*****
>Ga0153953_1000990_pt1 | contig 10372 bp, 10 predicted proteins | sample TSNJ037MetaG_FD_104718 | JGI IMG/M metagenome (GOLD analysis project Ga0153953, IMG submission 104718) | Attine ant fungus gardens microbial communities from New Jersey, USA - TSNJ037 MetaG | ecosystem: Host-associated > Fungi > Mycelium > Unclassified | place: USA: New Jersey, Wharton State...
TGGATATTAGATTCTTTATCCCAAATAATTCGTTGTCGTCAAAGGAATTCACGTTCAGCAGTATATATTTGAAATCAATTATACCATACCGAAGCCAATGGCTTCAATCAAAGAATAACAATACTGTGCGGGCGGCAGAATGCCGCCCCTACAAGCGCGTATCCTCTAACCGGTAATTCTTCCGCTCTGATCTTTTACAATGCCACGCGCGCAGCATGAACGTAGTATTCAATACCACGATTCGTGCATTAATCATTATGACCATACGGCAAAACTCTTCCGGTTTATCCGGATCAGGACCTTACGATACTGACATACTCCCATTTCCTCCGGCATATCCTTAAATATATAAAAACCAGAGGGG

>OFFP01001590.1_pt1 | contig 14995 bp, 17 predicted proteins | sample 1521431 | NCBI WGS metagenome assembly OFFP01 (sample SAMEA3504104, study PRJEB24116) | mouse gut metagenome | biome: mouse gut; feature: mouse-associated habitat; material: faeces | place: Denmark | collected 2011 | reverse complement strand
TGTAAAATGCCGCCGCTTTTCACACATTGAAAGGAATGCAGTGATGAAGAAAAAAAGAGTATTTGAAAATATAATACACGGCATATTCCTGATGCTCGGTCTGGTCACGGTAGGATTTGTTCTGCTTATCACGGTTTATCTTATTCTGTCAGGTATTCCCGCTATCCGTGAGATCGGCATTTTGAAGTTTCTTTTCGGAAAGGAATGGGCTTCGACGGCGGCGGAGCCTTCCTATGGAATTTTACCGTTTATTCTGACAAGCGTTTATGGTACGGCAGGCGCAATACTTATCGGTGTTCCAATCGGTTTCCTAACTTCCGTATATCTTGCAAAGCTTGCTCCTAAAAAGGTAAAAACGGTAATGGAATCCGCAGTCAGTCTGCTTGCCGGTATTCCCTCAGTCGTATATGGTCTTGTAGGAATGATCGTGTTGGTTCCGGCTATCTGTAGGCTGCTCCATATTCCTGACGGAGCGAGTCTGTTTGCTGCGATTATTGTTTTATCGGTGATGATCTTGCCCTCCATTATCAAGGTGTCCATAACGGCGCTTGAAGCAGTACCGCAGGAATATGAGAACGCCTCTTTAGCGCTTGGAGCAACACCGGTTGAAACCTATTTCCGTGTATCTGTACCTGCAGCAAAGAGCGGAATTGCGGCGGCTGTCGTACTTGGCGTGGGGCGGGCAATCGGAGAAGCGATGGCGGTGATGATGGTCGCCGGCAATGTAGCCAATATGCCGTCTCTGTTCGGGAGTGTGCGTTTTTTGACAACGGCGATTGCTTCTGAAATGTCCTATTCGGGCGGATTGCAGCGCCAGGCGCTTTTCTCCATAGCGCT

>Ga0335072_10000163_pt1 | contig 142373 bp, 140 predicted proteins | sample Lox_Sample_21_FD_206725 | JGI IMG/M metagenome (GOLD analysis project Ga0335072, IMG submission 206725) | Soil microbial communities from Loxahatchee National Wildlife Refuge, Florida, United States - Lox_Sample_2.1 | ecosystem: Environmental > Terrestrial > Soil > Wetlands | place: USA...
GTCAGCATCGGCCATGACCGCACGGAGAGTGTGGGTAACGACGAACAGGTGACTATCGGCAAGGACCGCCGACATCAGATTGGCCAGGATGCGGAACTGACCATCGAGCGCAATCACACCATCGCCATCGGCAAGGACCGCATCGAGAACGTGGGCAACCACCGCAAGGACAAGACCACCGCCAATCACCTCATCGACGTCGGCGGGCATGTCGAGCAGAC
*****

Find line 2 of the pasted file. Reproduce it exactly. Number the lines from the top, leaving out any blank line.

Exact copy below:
TGGATATTAGATTCTTTATCCCAAATAATTCGTTGTCGTCAAAGGAATTCACGTTCAGCAGTATATATTTGAAATCAATTATACCATACCGAAGCCAATGGCTTCAATCAAAGAATAACAATACTGTGCGGGCGGCAGAATGCCGCCCCTACAAGCGCGTATCCTCTAACCGGTAATTCTTCCGCTCTGATCTTTTACAATGCCACGCGCGCAGCATGAACGTAGTATTCAATACCACGATTCGTGCATTAATCATTATGACCATACGGCAAAACTCTTCCGGTTTATCCGGATCAGGACCTTACGATACTGACATACTCCCATTTCCTCCGGCATATCCTTAAATATATAAAAACCAGAGGGG